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‘When we came home, the war was not over for us’

Vietnam Veteran Sgt. Johnny Miller stands in front of a series of portraits of Black Vietnam War veterans now on display at the Marietta History Center on June 27, 2023. (Steve Schaefer/The Atlanta Journal-Constitution/TNS)

Sgt. Johnny Miller fought his way up Hill 875 in Vietnam’s central highlands until a fellow paratrooper noticed Miller was bleeding. Incredulous, the Georgian checked himself, confirming he had indeed been hit in the chest with enemy gunfire.

As North Vietnamese troops attacked from behind and along their right flank, Miller and his men found themselves nearly surrounded amid the ferocious 1967 Battle of Dak To. A U.S. jet pilot swooped down and dropped two bombs, hoping to tip the balance in the Americans’ favor. But one exploded in the middle of the paratroopers, killing many and wounding even more.

The blast ripped open Miller’s left leg. Grievously wounded, he narrowly survived and was eventually evacuated from the battle, only to land squarely in the middle of another one. As Miller was hospitalized, the Rev. Martin Luther King Jr. was assassinated in Memphis.

Johnny Miller of Atlanta received two Purple Hearts for his wounds from the Battle for Hill 875 during the Vietnam War. (Steve Schaefer/The Atlanta Journal-Constitution/TNS)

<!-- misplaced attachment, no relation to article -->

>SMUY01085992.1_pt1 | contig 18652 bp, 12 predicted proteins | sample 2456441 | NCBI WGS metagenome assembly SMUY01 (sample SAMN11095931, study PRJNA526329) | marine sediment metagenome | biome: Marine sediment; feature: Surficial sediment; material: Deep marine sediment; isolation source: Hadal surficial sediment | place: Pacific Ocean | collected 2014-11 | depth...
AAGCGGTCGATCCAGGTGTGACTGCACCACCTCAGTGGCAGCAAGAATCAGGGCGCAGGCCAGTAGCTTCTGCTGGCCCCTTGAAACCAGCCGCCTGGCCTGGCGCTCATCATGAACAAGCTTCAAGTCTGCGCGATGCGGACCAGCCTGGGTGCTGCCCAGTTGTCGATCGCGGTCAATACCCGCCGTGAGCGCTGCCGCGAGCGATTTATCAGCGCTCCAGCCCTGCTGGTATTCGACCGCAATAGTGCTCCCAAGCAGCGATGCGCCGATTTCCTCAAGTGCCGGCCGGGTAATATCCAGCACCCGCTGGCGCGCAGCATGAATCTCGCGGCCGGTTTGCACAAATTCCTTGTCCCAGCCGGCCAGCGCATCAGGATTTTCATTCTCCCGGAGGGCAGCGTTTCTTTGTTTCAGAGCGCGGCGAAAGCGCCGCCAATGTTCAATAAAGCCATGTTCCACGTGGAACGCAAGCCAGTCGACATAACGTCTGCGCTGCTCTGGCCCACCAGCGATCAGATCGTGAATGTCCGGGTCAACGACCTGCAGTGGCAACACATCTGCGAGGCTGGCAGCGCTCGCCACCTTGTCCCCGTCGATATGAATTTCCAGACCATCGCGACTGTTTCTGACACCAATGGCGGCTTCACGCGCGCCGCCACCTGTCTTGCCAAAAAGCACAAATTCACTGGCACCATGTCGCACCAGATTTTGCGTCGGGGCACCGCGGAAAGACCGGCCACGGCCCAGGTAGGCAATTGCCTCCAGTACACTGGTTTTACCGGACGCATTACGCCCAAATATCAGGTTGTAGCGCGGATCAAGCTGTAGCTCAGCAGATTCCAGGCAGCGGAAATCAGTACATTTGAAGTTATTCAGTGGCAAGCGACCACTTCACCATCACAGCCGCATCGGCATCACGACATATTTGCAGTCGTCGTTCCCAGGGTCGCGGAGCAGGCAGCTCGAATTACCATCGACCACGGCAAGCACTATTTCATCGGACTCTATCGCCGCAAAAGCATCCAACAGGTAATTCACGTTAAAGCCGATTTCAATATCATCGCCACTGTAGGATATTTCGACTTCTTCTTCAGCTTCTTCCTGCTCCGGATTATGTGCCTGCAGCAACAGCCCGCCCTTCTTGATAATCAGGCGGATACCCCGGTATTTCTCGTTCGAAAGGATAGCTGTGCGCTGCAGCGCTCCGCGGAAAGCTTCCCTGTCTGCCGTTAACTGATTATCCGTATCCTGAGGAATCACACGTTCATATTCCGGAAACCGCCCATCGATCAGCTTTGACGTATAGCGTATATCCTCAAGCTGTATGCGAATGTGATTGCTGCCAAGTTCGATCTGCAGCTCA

“Black soldiers were fighting on two fronts,” said Miller, an Atlanta resident who received two Purple Hearts for his wounds. “When we came home, the war was not over for us.”

Miller, 79, is featured in a series of portraits of Black Vietnam War veterans on display at the Marietta History Center, just off Marietta Square, through Aug. 12. A discussion at the center about the portraits is scheduled for July 18 at 6 p.m.

The exhibit honors the roughly 300,000 African Americans who served in a war that disproportionately affected them. While Black people represented less than 15% of the U.S. population in 1965, they made up 31% of the ground combat battalions in Vietnam and suffered nearly a quarter of all the U.S. Army’s fatal casualties that year, according to the U.S. Library of Congress.

King’s criticism of the war still resonates with Miller today. The same year Miller was wounded on Hill 875, King condemned the war during a speech in New York’s Riverside Church, calling it “an enemy of the poor.” King added that young Black men were sent to “guarantee liberties in Southeast Asia which they had not found in southwest Georgia and East Harlem.”

Johnny Crawford, a former Atlanta Journal-Constitution photojournalist who created the exhibit, has photographed more than 50 Black Vietnam War veterans so far. Intimately shot in black and white, the portraits have been displayed along Atlanta’s Beltline and in Jackson, Macon, Powder Springs and Riverdale and at Minnesota State University.